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We hate spam as much as you do, and so we take your privacy seriously and will never, ever, sell, rent, or share your email address with anyone. An unsubscribe link can be found at the foot of every newsletter and you can cancel your subscription at any time.

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The Power of Mindfulness: a four-week course starting Jan 5, 2015

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1312 POM 600pxGive the gift of meditation Make a resolution to bring mindfulness and meditation into the New Year!

The next Power of Mindfulness online course starts January 5, 2015. It’s a four-week meditation course that’s accessible 24 hours a day, every day of the week, wherever you are. All you need is an internet browser. You can even participate on an iPad or other mobile device.

The convenience makes this perfect for people who don’t have meditation classes nearby, or who work irregular hours or who can’t travel because of illness, childcare arrangements, etc.

The course is web-based, and involves readings, guided meditation MP3s that were specially recorded for this course, a discussion forum, and email exchanges with the teacher, Bodhipaksa.

Weaving together the latest scientific research with ancient Buddhist wisdom, this four-week course provides a comprehensive introduction to living mindfully. It’s not just about the skills of meditation. You’ll also learn how to take what you learn into action. This course gives you the tools to gain more insight into yourself, and be more at ease and content through life’s ups and downs.

For more information, or to register for the course click here to go to the online store.

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Mindfulness meditation physically changes the brain

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wildmind meditation newsThe Enlightened Brain: The Neuroscience of Awakening, by Rick Hanson (7 CDs) Crystal Shepeard, Truthout: In 1987, a lawyer, a neuroscientist and Tenzin Gyatso, known more commonly as the 14th Dalai Lama, had a meeting about science and spirituality. The three felt that the use of science as the dominant method in which to investigate reality was, at best, incomplete. They were convinced that “well-refined contemplative practices and introspective methods could, and should, be used as equal instruments of investigation.” This would, in turn, complement scientific discoveries, adding a more humane element to science.

It was from that meeting that Adam …

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(#EthicalChristmas) The evolution of donation-supported online teaching

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woman hands with flowers outdoorThere’s been a rapid evolution of how Wildmind runs online courses. For years we held online courses with anything from half a dozen to 20 participants. Then we decided to start 2013 with a more public 100 Day Meditation Challenge, followed by another 100 days exploring the four Brahmaviharas. For these events I wrote a daily (or almost daily) article on Wildmind’s blog, accompanied by guided meditations.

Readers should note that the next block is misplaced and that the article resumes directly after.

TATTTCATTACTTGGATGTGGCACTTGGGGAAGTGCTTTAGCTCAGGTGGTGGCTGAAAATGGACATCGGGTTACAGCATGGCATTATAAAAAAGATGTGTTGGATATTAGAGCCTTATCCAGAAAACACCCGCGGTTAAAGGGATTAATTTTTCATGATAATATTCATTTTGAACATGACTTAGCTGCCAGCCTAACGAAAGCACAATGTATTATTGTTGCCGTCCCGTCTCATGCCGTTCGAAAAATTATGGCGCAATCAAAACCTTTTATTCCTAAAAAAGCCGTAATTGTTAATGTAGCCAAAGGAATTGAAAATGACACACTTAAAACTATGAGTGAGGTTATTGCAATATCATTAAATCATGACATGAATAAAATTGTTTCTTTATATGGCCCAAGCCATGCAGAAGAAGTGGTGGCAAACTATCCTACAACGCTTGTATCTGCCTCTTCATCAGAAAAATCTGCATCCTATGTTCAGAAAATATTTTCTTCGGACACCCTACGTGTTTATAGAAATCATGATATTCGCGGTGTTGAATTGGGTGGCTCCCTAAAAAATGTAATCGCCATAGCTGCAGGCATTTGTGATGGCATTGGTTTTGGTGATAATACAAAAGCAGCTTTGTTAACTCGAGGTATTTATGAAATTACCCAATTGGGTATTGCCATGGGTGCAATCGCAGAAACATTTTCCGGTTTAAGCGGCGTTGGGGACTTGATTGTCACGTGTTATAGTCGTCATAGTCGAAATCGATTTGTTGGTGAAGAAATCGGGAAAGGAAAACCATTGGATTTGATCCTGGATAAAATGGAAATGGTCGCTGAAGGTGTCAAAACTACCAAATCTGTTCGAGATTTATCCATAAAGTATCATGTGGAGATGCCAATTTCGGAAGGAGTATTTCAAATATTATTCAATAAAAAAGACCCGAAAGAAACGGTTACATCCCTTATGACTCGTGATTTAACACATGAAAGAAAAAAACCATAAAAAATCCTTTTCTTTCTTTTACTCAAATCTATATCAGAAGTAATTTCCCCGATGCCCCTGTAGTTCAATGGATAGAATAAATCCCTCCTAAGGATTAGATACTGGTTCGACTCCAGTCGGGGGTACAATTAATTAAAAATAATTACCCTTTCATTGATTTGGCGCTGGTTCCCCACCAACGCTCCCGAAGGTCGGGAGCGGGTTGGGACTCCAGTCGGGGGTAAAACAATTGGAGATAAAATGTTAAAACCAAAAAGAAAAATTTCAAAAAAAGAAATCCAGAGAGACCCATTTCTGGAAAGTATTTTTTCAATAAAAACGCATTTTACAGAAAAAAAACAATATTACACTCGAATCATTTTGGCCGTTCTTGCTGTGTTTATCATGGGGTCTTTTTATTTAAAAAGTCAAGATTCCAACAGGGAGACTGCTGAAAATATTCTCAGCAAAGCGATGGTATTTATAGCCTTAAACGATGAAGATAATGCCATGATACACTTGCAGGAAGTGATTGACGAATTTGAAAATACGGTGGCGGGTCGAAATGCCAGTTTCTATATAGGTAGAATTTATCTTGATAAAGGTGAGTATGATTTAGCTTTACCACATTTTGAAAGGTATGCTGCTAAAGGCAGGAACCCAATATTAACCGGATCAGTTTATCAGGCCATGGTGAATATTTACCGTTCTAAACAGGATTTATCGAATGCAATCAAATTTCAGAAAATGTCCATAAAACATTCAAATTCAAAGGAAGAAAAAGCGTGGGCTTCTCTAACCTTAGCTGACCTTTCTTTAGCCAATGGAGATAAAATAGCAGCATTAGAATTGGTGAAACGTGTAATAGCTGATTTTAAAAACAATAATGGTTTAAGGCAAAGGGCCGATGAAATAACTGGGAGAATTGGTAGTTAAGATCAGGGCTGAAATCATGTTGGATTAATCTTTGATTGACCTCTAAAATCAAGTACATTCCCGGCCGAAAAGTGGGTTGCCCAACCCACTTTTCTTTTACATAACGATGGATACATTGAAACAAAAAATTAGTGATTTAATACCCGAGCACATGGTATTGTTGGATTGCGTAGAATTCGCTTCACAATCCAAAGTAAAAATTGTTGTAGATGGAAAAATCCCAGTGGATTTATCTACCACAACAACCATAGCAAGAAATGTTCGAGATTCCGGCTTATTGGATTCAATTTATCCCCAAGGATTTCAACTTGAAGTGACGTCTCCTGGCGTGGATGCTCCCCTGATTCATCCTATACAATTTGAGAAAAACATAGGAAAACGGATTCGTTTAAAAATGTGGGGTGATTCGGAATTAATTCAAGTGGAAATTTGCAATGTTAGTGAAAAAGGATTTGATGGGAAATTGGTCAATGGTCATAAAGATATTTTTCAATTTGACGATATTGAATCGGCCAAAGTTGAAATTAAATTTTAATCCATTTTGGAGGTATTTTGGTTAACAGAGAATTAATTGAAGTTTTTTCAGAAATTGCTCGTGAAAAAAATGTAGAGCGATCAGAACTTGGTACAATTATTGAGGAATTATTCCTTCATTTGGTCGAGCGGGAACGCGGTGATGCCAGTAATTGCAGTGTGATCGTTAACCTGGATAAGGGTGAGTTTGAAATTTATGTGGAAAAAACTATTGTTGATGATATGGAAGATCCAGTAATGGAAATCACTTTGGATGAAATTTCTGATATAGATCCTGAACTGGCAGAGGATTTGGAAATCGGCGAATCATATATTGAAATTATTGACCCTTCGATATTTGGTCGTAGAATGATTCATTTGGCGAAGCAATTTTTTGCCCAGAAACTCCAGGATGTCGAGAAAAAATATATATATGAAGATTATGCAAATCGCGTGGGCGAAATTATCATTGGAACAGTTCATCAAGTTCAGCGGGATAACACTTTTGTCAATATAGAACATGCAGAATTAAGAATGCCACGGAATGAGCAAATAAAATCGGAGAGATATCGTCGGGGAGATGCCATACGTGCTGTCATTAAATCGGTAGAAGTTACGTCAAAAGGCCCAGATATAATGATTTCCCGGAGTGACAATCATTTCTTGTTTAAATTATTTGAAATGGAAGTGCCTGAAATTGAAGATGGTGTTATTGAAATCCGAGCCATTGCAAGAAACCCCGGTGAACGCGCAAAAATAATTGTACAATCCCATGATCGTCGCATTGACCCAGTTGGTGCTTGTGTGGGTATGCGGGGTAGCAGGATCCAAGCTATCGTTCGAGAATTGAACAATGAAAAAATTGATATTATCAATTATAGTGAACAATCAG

When Mark joined the team, we decided to develop that model yet further, in order to create a year-long schedule of meditation events for 2014. This became our first Year of Going Deeper. We offered a program of eight online courses, covering everything from learning basic meditation techniques, to cultivating absorption (jhana), to developing insight.

We’ve learned a lot on the go! With the two events in 2013 we didn’t know how many people were participating; we guessed it was a few hundred, but we were simply posting material on the blog and hoping that people were paying attention! So for our first Year of Going Deeper we decided to run the events via email. This gave us a clear idea of how many people were participating. As it happened, we had over 1,200 people sign up for each of the eight events!

We’re building on that success by offering another Year of Going Deeper in 2015 with an even larger program.

One thing we’ve learned is to have shorter events. For example, instead of a 100 day event exploring the four Brahmaviharas, we have one 25 day event for each of the four practices. This is less daunting for potential participants, and allows people to join at different times.

We’ve also learned not to use the “f-word” — that is, the word “free”! We’d said that our first Year of Going Deeper was “free,” but that donations were welcome. That turned out to be a mistake! The word “free” is very attractive, but it sets up an unhelpful expectation: last year only around five percent of participants donated.